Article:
RETRO HOT PICKS! On Sale This Week — in 1982!

Scott and Dan hit up the comics racks from 40 years ago!

This week for RETRO HOT PICKS, Scott Tipton and I are selecting comics that came out the week of Sept. 14, 1982.

Last time for RETRO HOT PICKS, it was the week of Sept. 7, 1963. Click here to check it out.

(Keep in mind that comics came out on multiple days, so these are technically the comics that went on sale between Sept. 11 and Sept. 17.)

So, let’s set the scene: Ronald Reagan was in the midst of his first presidential term. The news that shocked the world of pop culture this week was the untimely death Sept. 14 of Princess Grace of Monaco — aka Grace Kelly — at the age of 52. Kelly was in a devastating car accident the day before.

E.T. dominated the year’s box office and was tops again this week. Trivia: The movie made Reese’s Pieces a household name and we as a society have never looked back.

60 Minutes was the top-rated TV program but networks were scrambling to fill the programming slots that would open in a couple weeks with the looming NFL players’ strike. (Hey, it was a good time to check out the Canadian Football League’s Saskatchewan Roughriders and the Ottawa Rough Riders.)

The schmaltzy Hard to Say I’m Sorry by Chicago led the Billboard 100 but also on the charts was every teenage boy’s inspirational workout song — Eye of the Tiger by Survivor, from the Rocky III soundtrack. Hell, it pushed me to do more reps in the gym, I can tell you that.

The best-selling album was American Fool by John Cougar (not yet Mellencamp), featuring the megahits Hurts So Good and Jack and Diane.


Dan Greenfield, editor, 13th Dimension

The Legion of Super-Heroes #294, DC. Holy crap, it’s the climax of The Great Darkness Saga, one of the 1980s’ greatest storylines. And, guess what! I still haven’t read this classic by Paul Levitz, Keith Giffen and Larry Mahlstedt. (Shameful, I know. But I promise I’ll get on that!)

Camelot 3000 #1, DC. Great series from the minds of Mike W. Barr, Brian Bolland and Bruce D. Patterson. A landmark that helped exemply American comics’ experimental spirit in the ’80s.

Scott adds: This science-fiction retelling of the Arthurian legends is for my money one of the most overlooked and underrated comics of the 1980s.

Green Lantern #159, DC. He’s kind of a goofy villain but I’m down with Evil Star. I’ve always had a soft spot for him because he battled Green Lantern in one of the Filmation shorts of the ’60s. Can’t go wrong with that.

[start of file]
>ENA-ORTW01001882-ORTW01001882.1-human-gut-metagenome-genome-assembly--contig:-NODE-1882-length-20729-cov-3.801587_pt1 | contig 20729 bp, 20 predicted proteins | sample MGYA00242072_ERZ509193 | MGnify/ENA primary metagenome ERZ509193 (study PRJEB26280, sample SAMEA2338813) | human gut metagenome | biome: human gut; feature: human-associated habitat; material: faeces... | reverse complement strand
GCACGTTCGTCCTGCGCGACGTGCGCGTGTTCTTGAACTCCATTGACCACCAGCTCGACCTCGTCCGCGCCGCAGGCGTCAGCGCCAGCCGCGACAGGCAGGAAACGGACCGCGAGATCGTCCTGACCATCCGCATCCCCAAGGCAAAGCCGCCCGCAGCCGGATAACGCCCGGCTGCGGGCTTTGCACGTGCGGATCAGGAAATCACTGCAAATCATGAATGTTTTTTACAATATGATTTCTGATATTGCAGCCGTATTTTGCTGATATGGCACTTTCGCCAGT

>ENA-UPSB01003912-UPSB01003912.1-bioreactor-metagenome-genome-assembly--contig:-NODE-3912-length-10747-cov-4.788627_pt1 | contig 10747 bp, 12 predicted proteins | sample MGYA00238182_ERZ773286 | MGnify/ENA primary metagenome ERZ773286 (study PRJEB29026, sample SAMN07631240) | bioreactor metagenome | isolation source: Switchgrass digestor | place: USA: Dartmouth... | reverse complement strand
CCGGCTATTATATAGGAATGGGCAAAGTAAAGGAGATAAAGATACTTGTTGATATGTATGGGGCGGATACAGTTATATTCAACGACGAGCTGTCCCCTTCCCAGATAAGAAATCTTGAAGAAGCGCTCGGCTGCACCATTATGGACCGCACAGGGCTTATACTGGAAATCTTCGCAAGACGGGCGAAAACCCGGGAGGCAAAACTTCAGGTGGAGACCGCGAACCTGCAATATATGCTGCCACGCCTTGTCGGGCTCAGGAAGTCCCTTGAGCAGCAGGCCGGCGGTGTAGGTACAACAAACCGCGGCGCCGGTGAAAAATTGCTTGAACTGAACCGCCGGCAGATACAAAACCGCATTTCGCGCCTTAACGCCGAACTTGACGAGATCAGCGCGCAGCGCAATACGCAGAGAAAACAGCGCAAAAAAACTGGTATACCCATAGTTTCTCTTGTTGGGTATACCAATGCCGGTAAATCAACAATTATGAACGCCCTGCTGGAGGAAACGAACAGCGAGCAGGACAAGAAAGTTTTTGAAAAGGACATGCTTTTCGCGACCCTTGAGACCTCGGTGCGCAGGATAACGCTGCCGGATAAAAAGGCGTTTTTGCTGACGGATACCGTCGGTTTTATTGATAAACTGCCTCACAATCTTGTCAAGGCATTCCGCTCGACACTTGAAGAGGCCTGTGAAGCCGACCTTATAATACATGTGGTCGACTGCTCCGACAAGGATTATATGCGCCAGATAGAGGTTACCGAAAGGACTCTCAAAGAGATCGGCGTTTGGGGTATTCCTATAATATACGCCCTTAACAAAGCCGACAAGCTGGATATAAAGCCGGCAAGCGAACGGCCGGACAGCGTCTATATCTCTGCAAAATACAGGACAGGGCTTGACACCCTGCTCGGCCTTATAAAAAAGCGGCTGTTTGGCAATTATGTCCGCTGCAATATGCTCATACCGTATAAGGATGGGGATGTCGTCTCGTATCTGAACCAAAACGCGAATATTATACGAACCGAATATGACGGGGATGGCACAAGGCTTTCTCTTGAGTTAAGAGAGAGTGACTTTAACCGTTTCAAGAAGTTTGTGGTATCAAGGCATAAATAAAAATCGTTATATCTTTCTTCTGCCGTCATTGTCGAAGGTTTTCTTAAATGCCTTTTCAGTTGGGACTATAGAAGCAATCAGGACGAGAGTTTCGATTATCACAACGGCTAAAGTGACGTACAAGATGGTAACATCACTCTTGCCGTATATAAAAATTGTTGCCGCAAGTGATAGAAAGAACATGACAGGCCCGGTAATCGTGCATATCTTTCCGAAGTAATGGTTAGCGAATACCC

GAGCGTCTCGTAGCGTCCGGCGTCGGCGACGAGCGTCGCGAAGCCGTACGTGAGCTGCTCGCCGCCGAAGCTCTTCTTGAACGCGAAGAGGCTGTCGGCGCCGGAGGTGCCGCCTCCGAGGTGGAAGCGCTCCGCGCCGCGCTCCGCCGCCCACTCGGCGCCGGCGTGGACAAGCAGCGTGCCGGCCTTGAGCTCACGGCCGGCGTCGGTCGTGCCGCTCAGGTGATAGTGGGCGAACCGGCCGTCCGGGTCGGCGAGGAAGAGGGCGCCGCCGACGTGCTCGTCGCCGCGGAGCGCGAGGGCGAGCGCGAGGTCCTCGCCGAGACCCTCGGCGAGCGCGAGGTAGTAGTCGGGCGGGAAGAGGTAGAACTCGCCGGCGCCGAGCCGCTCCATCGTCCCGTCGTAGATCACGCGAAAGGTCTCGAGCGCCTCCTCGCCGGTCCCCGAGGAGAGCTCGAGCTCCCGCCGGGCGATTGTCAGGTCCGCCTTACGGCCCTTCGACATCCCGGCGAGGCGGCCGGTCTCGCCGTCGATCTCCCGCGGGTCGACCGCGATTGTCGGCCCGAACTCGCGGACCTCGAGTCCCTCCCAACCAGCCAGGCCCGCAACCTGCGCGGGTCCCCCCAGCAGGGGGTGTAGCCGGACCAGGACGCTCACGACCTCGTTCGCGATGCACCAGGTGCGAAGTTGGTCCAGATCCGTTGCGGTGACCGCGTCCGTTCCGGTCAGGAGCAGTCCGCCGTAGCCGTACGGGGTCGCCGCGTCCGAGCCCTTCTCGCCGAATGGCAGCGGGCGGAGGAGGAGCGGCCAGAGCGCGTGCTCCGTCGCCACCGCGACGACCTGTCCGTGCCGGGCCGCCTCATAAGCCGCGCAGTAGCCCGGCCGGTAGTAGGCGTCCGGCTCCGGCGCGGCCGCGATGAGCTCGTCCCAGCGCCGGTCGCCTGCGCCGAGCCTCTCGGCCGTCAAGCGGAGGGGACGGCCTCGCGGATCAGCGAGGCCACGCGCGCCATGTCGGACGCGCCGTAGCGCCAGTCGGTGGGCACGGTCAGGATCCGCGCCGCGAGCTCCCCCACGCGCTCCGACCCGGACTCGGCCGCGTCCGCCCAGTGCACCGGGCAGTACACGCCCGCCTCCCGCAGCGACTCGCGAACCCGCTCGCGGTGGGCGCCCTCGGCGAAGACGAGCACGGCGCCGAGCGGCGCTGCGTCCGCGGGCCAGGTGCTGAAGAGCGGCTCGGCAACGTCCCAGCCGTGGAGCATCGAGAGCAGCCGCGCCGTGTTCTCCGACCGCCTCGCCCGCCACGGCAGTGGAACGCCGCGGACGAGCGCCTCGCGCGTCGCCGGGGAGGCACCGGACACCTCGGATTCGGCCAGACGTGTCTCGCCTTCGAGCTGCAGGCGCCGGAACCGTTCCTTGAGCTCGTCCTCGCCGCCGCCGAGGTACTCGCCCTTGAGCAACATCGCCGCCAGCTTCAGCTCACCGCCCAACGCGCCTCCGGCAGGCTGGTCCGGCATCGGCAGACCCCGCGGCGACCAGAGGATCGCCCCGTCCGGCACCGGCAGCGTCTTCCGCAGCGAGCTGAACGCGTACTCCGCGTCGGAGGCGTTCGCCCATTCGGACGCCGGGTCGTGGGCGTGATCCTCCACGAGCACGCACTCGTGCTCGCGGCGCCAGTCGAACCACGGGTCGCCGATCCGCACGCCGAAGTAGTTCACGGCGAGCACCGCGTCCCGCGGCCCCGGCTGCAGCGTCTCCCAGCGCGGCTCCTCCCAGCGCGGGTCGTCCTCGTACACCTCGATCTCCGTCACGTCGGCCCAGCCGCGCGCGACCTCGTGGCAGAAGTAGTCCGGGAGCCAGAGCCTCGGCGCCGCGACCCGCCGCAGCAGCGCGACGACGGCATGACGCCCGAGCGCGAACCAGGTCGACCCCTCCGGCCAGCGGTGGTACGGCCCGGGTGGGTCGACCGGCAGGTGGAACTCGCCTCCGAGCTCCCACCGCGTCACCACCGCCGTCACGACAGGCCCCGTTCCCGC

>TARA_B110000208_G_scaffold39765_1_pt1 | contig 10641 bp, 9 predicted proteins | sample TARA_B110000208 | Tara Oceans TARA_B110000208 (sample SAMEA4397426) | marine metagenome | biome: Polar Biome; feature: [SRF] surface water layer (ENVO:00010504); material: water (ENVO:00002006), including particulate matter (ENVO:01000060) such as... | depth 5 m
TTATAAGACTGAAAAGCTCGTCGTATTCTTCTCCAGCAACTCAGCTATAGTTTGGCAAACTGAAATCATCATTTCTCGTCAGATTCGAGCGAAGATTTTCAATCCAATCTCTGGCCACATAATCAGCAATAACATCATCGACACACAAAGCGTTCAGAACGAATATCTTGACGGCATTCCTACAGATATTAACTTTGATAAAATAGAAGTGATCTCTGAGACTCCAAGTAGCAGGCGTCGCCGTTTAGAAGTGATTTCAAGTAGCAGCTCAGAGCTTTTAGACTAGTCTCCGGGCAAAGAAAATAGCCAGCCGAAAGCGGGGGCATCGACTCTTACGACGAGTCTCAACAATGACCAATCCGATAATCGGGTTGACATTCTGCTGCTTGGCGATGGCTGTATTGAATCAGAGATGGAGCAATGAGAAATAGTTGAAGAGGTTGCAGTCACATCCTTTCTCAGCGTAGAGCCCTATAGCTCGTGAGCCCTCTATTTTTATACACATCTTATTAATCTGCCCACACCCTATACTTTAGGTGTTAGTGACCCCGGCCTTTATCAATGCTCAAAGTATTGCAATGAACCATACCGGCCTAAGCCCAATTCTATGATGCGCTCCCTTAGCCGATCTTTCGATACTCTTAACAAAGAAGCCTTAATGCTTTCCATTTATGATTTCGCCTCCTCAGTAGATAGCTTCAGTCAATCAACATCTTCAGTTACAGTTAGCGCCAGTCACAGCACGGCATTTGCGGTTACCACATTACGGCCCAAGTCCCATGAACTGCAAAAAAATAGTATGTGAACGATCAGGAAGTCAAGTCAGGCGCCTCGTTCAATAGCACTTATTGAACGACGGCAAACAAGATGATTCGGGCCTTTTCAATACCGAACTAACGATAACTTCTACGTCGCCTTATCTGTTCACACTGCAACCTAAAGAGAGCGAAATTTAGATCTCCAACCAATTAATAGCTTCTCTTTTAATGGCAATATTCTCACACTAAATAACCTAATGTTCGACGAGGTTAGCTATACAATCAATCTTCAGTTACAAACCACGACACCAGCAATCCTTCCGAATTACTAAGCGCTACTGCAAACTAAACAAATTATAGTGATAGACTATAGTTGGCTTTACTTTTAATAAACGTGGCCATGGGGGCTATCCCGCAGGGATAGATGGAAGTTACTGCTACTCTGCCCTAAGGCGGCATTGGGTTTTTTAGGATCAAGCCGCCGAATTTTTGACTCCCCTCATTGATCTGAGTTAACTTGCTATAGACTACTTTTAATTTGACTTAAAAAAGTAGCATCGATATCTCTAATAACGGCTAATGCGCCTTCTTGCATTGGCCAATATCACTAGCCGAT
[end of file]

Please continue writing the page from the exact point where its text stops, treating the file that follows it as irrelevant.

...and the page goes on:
The Brave and the Bold #93, DC. If there’s a Batman book available, you know I’ll pick it. That said, Nemesis never interested me all that much though I do know he has a cult following. Personal tastes, y’know?

Smurfs #1, Marvel. No.

Scott Tipton, contributor-at-large, 13th Dimension

The Defenders #114, Marvel. The grand finale of an epic Defenders/Squadron Supreme team-up! This issue melted my brain.

Fantastic Four #249, Marvel. John Byrne here just hitting his stride in his epic writer/artist run on the series.

Peter Parker, the Spectacular Spider-Man #73, Marvel. Love that cover, with the star treatment on the blacks. This was also the beginning of one of the more frightening Doc Ock storylines, with Ock determined to punish Spider-Man by murdering the Black Cat.


— RETRO HOT PICKS! On Sale The Week of Sept. 7 — in 1963! Click here.

— RETRO HOT PICKS! On Sale The Week of Aug. 31 — in 1985! Click here.

Primary sources: Mike’s Amazing World of Comics, the Grand Comics Database.

Author: Dan Greenfield

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  1. The “Comics Speculation Bubble” was in full bloom then too. My room mate (I was in college) bought Smurfs #1 because he felt it was going to be a sound investment–Pop Culture and a #1 Comic? Gotta be worth millions in a couple years, right? Even then I know it wasn’t and told him.

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  2. Shame on you for not reading the greatest Legion story ever..get on that immediately!!

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  3. Sadly, the only one of these I had when I was a kid was the Smurfs book, but I did have PPtSSM #71 from just two months prior.

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  4. “The movie made Reese’s Pieces a household name and we as a society have never looked back.”

    We as a household have never looked back.

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  5. I was all in on Legion, but wish my 11 year-old self wasn’t so rigid about DC vs. Marvel, because I’m sure I would have been into FF then if I’d given it a chance. Also, that was a Brave & Bold issue I actually had – it was always hard to fine those on the spinner racks.

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